Author Tips for Romance Conventions
I survived my first ever romance convention! I was a signing author at the inaugural Steamy Lit Con this past weekend and had an absolutely fantastic time meeting readers and fellow authors face to face for the first time in my career.
While this isn’t a full compressive guide to attending a convention, I wanted to share a few tips and tricks based on what worked well for me as well as what took me by surprise when signing for the first time. I’ll be covering a few pointers for table set up, inventory and swag, as well as socializing and mental health.
Table set up:
A flashy and unique table really does sell books, especially if you’re not a huge author whose name alone will draw in the masses. People LOVED things like my sparkly tablecloth, pride flags, and flower crown, and many people came over to the table just to tell me so and ended up staying to chat about my books.
Tie it into your brand! I used my brand colours as well as lots of roses to tie into my pen name. I went with very bright and fun decor as well as pride-themed items to convey my focus on sapphic romcoms, whereas I saw some dark romance authors do a great job of conveying that through red and black colour schemes and more formal decor, for example.
Trope cards are so fun and really draw readers in! By that I mean writing out each book’s major tropes or some fun phrases about key features in the story. I wrote mine on little note cards that I stuck out the top of each display book. People LOVED reading them, and some were even down to buy a book based on that alone.
This might be different at a more cramped convention where people can’t see the front of your table very well, but I’m really glad I didn’t shell out a hundred bucks for a stand-up banner. I don’t think it would have done much for my display or sales. I got the sign for the front of my table printed on paper for super cheap at a Staples near the convention and then recycled it after, so you can absolutely do nice and effective signage on a budget while also saving space in your suitcase!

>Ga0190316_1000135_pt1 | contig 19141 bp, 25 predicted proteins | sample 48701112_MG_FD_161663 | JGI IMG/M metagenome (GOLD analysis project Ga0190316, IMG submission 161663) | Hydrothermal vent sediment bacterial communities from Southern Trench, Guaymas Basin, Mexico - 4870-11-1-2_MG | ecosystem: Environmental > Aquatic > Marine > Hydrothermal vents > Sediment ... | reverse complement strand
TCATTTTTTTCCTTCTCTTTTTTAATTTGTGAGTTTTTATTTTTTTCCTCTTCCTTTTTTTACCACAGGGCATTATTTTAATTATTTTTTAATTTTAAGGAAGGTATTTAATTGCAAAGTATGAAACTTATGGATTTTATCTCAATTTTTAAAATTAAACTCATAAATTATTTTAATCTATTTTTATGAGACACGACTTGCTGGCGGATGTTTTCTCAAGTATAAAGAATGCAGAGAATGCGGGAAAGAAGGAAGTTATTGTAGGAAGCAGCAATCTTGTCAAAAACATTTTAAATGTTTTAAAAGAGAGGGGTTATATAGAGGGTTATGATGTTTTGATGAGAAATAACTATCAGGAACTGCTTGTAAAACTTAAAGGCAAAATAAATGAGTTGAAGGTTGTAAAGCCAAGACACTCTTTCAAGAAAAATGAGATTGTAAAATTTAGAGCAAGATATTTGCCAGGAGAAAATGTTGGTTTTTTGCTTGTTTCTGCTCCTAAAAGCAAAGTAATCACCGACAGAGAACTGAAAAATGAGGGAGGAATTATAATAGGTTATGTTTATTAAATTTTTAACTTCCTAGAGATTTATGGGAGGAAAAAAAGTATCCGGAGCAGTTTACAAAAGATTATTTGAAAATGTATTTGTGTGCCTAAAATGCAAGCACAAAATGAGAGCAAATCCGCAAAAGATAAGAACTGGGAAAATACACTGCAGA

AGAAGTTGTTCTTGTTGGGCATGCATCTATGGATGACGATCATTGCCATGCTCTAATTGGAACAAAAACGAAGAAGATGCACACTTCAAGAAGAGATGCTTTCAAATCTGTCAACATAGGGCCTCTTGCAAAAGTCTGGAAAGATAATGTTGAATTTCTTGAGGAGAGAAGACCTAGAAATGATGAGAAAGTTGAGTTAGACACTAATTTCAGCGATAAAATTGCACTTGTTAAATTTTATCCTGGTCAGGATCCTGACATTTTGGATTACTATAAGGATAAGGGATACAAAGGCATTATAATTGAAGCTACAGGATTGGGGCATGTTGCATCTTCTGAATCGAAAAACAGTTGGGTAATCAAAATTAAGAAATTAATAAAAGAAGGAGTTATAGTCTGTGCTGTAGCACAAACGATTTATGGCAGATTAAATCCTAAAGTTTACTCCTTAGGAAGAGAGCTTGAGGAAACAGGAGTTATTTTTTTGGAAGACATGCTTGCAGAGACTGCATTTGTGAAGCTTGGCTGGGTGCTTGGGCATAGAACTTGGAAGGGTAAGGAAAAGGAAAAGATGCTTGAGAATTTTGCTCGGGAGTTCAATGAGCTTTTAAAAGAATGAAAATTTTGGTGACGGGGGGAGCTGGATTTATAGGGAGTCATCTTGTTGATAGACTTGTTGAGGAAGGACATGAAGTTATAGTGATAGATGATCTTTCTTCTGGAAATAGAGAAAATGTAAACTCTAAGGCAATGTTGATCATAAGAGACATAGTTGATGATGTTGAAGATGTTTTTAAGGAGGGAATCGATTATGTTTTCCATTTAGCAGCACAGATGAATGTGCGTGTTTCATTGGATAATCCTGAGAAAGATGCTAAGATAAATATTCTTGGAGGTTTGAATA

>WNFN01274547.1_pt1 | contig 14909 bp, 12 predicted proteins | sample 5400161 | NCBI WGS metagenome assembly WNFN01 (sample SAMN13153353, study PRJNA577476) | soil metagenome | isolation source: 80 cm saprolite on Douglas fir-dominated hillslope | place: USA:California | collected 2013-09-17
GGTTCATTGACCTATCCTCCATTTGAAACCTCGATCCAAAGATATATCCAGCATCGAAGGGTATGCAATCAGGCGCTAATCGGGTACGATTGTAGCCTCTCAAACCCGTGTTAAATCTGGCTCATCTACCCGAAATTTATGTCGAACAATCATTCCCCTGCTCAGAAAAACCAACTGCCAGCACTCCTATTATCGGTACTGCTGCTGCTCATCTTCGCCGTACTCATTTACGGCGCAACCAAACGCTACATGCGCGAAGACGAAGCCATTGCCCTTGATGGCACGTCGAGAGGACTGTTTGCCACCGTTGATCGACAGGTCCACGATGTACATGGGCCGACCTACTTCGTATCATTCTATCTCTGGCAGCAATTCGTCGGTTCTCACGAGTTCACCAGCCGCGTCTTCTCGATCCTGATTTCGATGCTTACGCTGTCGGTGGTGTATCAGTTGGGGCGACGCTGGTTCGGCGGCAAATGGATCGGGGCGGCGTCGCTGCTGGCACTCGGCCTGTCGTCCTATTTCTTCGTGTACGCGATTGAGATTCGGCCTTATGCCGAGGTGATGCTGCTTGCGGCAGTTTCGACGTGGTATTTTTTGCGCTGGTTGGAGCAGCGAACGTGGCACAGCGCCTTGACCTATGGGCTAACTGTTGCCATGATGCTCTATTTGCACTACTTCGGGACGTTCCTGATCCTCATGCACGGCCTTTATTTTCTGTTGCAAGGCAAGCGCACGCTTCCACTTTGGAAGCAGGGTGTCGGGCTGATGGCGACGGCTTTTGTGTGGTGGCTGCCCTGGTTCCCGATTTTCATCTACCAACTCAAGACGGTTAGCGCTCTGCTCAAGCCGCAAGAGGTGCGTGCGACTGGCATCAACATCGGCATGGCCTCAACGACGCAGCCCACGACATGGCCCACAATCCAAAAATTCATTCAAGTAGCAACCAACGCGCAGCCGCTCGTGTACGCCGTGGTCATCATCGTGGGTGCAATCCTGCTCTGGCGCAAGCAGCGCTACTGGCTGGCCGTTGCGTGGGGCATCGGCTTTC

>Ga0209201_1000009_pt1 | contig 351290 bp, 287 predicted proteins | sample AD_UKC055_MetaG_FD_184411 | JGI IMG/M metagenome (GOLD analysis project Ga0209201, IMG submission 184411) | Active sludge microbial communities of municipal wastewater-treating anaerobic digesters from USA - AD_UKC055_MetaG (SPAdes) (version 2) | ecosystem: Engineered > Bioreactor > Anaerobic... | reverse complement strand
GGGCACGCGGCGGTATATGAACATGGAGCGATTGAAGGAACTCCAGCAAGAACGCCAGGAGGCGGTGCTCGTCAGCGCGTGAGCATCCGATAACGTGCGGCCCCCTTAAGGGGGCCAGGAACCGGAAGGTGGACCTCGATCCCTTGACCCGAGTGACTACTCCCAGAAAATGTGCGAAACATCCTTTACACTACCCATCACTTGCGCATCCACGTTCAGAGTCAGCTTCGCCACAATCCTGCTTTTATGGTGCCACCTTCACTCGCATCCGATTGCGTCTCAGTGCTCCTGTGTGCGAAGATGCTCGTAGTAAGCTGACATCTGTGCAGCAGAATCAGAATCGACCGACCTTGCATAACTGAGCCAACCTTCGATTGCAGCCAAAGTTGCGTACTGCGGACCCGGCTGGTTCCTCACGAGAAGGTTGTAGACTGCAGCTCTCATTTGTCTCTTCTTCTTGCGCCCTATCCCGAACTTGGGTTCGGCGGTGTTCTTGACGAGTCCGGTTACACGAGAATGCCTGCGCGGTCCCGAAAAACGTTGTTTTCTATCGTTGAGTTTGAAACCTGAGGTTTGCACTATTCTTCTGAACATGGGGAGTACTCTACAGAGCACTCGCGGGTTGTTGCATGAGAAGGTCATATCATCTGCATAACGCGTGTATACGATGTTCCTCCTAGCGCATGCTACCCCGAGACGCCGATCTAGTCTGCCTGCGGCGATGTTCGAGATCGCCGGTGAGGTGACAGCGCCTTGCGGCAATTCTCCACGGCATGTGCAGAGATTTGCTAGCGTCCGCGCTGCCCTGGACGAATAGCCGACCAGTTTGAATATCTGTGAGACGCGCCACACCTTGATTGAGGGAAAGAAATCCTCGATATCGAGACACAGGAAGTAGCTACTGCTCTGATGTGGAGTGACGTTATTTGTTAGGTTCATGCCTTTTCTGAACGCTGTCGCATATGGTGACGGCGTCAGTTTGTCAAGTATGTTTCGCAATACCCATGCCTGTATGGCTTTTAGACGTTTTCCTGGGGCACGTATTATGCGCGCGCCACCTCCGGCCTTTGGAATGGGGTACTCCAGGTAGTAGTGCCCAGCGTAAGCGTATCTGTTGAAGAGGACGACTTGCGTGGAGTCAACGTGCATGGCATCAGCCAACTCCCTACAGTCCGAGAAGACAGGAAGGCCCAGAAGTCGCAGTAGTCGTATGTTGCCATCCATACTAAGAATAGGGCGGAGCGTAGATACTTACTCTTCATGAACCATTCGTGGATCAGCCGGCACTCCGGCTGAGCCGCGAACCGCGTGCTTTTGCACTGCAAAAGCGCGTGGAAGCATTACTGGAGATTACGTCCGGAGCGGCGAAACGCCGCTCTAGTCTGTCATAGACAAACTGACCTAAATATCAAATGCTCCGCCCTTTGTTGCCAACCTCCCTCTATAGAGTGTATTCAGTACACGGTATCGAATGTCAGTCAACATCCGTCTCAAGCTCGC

Run a newsletter sign-up raffle, and invite everyone who stops by your table to enter! I found people needed to be invited to sign up on the clipboard I had out before they’d actually do it, so definitely point it out to everyone who stops by.
Wear something that makes you feel good while you’re signing, whatever that might be! I saw authors wearing everything from leggings and t-shirts to formalwear. I had accessories like a rose flower crown and some pink sunglasses to tie into my brand, but wearing your own merch works great too. I feel most confident when I’m a bit dressed up, so I went with a bright purple blazer dress, heels, and a full face of ‘special occasion’ makeup, but if you want to rock sweats, you will absolutely not look out of place and will have the most fun with readers when you feel YOUR best.
Inventory and swag:
Unless you are driving to the convention or are a literal superstar author, bring way less books than you think you’ll need. I’m a pretty well-known name, albeit in a still fairly niche genre (sapphic contemporary), and I brought about thirty for a convention with 1000 attendees and 200 authors. I sold almost all of them, and the remainders went into my raffle prize packs, but it was a close call, and I’m very glad I pared down from what I was originally thinking of bringing.
That said, I heard from authors who spoke on panels that it had a big effect on their sales, especially any books they plugged during their talks, so keep that in mind if you’ll be a panel speaker.